Friday, March 22, 2019

Fixing the Left Lead

We were finally able to conquer our issues with cantering fences on the left lead, especially single diagonal fences. I'm sure I'll screw it up again at some point, and I'm interested in seeing how Peebs does in six months to a year after his stifle injections, so I'm sure this will crop up again, but for now it feels really, really good.

We hauled over to A's again Saturday afternoon and rode with her and Scottie. Scottie has some going forward issues, and thanks to an unfortunate incident during a lesson with a dressage trainer, he's regressed a bit.  We played follow the leader a little on Saturday to encourage Scottie to move forward, since following Peebs is one of his favorite hobbies. It reminded me of little kid lessons and it was fun to goof off a bit.

A post shared by Molly Basney (@mollybasney) on
I really wanted to focus on our left lead issues during my lesson on Sunday.  I felt like Peebs just needed a good, solid ride over fences, and since his going sideways freaked me out I felt like I couldn't give that to him. I talked to my trainer about her doing a schooling ride and she was all for it, until I explained why. She gave me the look, and told me I was more than capable of giving Peebs a good ride, we just needed to start at the beginning. She did say that if things went south during the lesson she'd get on him.

Between the super weather and A's bright jumps it definitely felt like spring!
We warmed up over a few cross rails, then tackled a three stride line. My trainer took down one of the single fences across the diagonal that we had warmed up over and told me to add it after the line. It was the long approach single off the left lead. She told me to just point his nose in the middle of the standards and do nothing else.  She didn't care if he went through it crooked, bulging sideways, or on the forehand.  We just had to canter through the standards and I had to not do anything. Since I've been told to do nothing for a few lessons in a row now, it doesn't feel as terrifying as it first did and I was able to execute the plan. We manged to canter through the standards only slightly crooked on the first try.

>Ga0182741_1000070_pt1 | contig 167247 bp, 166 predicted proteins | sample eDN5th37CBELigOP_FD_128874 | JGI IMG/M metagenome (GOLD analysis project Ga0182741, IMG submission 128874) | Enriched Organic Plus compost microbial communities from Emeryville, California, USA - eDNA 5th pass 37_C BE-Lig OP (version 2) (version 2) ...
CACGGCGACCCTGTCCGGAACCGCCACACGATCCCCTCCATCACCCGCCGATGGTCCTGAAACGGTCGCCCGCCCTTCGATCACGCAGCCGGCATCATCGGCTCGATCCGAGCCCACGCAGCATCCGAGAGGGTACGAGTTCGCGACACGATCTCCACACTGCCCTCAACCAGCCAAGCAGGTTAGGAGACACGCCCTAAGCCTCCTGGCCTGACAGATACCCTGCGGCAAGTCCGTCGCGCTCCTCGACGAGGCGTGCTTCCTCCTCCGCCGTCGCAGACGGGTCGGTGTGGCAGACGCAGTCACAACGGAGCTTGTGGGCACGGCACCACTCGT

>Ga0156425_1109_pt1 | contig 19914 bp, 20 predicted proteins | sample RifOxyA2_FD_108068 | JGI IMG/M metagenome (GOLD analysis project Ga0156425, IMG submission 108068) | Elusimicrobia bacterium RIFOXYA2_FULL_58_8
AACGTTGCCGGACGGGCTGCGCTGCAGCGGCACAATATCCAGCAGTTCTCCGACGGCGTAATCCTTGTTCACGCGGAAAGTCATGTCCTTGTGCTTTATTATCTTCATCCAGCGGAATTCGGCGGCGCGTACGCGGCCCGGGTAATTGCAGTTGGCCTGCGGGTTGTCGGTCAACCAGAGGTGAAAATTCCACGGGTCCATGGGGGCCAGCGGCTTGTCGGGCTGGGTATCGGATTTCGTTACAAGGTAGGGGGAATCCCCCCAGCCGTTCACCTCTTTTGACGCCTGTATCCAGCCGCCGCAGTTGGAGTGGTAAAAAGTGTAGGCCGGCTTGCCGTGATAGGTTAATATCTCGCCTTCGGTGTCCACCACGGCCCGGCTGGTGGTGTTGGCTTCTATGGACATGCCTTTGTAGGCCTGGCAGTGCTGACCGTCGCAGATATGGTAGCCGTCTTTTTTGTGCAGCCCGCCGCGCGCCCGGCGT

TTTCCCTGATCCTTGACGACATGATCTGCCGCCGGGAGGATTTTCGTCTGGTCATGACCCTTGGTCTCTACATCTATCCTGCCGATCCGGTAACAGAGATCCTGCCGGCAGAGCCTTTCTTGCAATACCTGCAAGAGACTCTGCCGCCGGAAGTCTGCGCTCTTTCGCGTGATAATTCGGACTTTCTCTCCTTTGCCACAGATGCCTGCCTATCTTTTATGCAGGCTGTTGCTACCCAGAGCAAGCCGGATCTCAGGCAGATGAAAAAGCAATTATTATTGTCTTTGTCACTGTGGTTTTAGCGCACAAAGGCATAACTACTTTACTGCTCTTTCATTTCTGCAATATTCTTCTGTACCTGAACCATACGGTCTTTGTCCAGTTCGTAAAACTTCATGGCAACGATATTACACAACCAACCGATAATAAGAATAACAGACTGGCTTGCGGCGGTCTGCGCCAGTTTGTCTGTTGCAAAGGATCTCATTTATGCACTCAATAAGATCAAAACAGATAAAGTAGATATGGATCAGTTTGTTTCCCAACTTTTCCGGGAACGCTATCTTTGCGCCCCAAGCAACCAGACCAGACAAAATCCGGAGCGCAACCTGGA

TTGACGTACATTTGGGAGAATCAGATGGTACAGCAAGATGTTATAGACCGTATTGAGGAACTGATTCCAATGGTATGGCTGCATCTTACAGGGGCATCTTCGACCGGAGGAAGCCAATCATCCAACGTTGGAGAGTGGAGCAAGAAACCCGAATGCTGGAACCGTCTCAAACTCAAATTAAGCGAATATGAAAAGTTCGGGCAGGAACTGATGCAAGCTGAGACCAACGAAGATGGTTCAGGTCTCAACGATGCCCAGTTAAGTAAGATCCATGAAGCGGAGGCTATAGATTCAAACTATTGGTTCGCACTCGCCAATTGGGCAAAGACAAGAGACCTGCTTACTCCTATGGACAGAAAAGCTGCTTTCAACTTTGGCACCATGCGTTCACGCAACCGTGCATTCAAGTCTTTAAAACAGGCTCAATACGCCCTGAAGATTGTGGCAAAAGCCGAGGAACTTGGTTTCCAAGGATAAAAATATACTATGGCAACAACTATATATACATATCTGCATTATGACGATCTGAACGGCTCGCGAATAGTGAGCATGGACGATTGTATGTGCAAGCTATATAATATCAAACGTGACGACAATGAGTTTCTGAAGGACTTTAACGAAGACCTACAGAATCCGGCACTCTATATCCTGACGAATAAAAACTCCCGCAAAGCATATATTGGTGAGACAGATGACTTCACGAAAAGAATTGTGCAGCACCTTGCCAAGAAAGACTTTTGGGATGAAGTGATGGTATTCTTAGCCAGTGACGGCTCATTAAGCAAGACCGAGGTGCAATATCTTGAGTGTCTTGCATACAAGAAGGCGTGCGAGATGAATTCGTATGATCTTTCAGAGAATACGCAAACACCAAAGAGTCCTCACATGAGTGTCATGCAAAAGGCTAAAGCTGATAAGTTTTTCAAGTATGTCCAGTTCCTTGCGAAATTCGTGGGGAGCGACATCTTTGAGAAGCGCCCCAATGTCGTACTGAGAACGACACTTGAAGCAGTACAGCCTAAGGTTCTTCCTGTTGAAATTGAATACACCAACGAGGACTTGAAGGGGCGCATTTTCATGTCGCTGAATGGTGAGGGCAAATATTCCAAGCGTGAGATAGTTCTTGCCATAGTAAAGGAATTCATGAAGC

The full chute
We did a few more tries at cantering just through the empty standards with me slowly picking up on Peebs more. My trainer added ground poled to help keep him straight and I was told I could only pick up on him after the second pole. I was to turn off the rail, let him be, then 3-4 strides out half halt him.  I figured after doing a few times through with nothing between the standards, she'd add a pole but she set up a cross rail and told me nothing changes. And what do you know, nothing did change!  Our first time to the cross rail was crooked and we got there on a half stride but Peebs figured it out and landed without issue. Our second time through I was better about our turn and the distance was perfect. We ended the lesson there, but I was told to do it again the next day.

It was 77 when I went to ride on Monday, which felt like a heat wave.  Peebs was tired and lazy, I was tired and lazy so I didn't set up all the ground poles. In fact I set up no ground poles. We warmed up then went straight to cantering the single cross rail. I kept hearing my trainer's words from the day before in my head, and reminding myself to not do anything till 3-4 strides out and it worked. I know I've been told to not try and find a distance as soon as you make your turn to the long approach single, but this really seems to have made it stick. Hopefully I'll be able to remember once we enter the show ring!

Wednesday, March 20, 2019

Out with a Bang

Peebs and I had another great weekend at A's this past weekend, with a breakthrough lesson and a couple good hacks.  But the real terror excitement happened when I was hauling Peebs home, about two minutes away from the barn.

To get to my barn, I take a little connecting road that goes between two main roads. It's maybe 2 miles long, if that.  In the direction I was heading, there's a S-curve going downhill and into the setting sun. Since I was hauling the trailer, I was going maybe 30 around the corners, which is the posted speed.  Once you drop out of the curves, there's about a 3/4th mile long straight stretch, ending in a four way stop.  One side of the road is grass seed fields, and the other has a couple houses, a hay field/cow pasture, a fruit and veggie farm, and a kid oriented boarding barn.